Eighty years after the infamous Scopes "Monkey Trial," Kansas has reopened a national debate over school science standards. Hearings were convened on May 5 by the state board of education to determine whether current criticisms of evolutionary theory may be taught in public schools.
Proponents of Intelligent Design (ID) had the stage to themselves.
A pro-evolution group, Kansas Citizens for Science, boycotted the meetings, saying that Intelligent Design advocates "have created a straw man. They are trying to make science stand for atheism so they can fight atheism."
The theory of evolution holds that all life developed via natural selection to its present diversity over billions of years. Intelligent Design holds that natural selection cannot account for the complexity of life.
"An intelligent design by definition requires a designer," Irigonegaray told CT. "I just disagree that science should involve a supernatural answer. I think it is essential that science remain neutral."
Board chair Steve Abrams told CT that while the subject has obvious religious implications, "the objective is to minimize the religion and politics and focus, as much as possible, on the science education." This summer the board is expected to approve teaching critical of evolution.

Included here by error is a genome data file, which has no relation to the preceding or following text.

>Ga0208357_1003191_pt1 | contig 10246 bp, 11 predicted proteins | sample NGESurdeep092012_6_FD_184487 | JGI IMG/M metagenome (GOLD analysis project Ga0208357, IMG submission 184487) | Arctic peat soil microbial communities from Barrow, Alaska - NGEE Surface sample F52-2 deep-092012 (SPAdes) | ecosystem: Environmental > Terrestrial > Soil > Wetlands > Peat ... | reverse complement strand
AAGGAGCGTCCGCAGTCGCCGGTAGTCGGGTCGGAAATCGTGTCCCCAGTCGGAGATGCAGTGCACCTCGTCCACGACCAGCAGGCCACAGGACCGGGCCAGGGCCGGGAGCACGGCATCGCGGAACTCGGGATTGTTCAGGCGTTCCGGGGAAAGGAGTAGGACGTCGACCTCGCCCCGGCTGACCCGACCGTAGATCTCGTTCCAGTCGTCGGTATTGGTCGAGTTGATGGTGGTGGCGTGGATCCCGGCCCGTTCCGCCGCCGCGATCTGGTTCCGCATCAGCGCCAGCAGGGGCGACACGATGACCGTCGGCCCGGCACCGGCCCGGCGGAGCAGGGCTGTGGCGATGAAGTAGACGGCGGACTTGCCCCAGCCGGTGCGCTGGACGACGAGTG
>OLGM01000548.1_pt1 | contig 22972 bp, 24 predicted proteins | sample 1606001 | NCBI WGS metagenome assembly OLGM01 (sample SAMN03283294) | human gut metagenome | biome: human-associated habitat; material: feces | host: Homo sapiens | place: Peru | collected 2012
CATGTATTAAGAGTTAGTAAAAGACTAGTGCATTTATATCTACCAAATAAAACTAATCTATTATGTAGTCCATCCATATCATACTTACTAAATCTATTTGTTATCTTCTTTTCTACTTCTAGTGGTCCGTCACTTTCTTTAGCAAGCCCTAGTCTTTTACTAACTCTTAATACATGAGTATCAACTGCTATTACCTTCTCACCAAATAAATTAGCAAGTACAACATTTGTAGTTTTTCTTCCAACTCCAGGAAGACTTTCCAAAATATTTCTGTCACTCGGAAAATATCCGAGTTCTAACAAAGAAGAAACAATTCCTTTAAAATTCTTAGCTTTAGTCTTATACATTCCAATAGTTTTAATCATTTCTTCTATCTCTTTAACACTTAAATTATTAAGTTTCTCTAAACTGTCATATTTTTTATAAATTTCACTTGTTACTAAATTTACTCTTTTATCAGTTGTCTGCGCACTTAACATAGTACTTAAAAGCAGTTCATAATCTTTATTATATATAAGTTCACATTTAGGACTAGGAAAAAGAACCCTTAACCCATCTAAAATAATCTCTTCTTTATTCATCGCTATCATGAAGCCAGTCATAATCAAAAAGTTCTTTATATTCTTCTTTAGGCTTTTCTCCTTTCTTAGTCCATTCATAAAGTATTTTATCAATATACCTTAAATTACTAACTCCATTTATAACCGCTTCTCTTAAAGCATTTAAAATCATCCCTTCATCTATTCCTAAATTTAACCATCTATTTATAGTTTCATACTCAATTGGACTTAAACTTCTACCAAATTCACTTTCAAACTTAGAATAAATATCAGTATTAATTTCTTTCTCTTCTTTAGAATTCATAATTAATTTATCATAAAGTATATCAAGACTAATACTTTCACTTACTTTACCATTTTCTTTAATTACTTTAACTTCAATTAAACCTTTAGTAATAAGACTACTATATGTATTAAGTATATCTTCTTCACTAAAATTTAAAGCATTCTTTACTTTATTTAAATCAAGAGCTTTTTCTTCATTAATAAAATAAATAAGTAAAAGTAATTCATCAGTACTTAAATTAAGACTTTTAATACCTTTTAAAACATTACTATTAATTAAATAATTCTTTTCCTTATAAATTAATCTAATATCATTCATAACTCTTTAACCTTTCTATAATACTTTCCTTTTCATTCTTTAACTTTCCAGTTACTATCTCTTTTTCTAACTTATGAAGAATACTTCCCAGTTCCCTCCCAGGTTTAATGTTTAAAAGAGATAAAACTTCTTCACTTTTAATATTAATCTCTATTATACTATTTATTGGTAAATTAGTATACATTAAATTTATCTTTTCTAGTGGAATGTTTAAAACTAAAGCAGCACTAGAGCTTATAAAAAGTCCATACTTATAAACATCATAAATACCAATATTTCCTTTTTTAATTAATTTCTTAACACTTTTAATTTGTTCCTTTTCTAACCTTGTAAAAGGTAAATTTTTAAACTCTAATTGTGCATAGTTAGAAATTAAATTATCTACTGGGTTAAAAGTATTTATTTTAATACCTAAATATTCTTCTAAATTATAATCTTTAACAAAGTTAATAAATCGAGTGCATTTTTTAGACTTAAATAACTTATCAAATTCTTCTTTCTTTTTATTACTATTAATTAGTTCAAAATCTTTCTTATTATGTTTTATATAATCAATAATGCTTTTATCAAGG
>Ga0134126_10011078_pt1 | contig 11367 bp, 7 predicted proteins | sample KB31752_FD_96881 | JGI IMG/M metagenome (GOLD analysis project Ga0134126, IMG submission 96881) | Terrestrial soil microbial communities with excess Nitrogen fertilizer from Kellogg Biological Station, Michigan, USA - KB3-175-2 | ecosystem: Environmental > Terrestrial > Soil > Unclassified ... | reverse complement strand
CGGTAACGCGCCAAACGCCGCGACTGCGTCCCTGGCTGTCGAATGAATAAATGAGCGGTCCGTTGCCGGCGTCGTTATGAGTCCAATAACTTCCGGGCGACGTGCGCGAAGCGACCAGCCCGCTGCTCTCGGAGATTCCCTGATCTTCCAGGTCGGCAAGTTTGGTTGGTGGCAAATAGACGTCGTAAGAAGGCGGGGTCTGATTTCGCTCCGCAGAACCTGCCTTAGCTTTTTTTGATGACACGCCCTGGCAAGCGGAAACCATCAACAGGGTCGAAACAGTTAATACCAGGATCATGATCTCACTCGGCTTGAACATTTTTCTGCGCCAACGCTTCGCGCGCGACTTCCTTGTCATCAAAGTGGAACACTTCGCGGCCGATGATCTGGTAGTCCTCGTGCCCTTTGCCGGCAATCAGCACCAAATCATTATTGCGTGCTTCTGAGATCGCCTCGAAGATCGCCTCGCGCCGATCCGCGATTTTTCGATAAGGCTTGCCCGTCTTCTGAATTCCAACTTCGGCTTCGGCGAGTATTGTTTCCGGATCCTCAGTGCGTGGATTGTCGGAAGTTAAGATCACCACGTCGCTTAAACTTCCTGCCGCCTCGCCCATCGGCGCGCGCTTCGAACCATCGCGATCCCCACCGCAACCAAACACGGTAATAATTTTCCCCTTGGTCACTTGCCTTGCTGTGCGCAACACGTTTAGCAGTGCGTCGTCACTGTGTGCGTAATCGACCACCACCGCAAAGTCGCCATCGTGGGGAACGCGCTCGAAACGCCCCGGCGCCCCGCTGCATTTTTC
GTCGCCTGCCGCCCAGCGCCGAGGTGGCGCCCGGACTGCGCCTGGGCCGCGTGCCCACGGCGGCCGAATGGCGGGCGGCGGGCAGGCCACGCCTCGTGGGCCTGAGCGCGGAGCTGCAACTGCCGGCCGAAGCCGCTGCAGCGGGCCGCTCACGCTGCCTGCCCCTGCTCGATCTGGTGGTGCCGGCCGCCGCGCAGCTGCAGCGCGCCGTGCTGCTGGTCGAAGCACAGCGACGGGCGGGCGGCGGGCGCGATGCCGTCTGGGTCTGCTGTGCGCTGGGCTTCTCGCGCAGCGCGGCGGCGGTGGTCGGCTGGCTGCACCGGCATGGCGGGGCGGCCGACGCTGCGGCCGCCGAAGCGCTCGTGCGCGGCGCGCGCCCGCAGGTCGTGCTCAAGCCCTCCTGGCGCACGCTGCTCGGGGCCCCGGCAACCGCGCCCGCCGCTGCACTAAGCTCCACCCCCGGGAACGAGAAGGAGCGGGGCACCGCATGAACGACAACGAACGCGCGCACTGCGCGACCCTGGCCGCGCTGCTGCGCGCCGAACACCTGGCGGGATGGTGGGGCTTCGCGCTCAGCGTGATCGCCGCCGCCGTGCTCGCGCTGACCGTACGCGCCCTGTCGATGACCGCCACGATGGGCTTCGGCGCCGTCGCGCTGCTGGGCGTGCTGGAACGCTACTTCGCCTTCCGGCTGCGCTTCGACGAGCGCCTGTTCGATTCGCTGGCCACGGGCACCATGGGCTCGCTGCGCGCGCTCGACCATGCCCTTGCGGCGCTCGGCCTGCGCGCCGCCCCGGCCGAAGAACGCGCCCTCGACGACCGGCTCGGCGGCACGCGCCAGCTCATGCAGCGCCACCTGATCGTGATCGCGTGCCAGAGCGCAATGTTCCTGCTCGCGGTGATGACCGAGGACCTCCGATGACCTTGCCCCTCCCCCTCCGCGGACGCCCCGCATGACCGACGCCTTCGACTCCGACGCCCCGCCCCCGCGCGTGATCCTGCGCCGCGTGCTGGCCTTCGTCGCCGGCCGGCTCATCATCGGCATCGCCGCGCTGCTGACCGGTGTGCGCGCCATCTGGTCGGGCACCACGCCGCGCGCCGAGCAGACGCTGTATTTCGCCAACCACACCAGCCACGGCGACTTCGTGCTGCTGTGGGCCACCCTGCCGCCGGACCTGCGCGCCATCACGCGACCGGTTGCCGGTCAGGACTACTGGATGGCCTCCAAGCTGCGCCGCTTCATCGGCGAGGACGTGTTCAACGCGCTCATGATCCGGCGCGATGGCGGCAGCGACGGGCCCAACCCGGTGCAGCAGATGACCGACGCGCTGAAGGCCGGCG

At least 13 states are looking at legislation requiring a more critical stance toward evolution in the classroom, or allowing alternative theories to be taught.
Jonathan Wells, a senior fellow at the Discovery Institute, a Seattle think tank that advocates Intelligent Design, told CT that he does not favor teaching students about ID because the theory is not fully developed yet.
The Discovery Institute notes that the No Child Left Behind Act requires every state to implement statewide ...1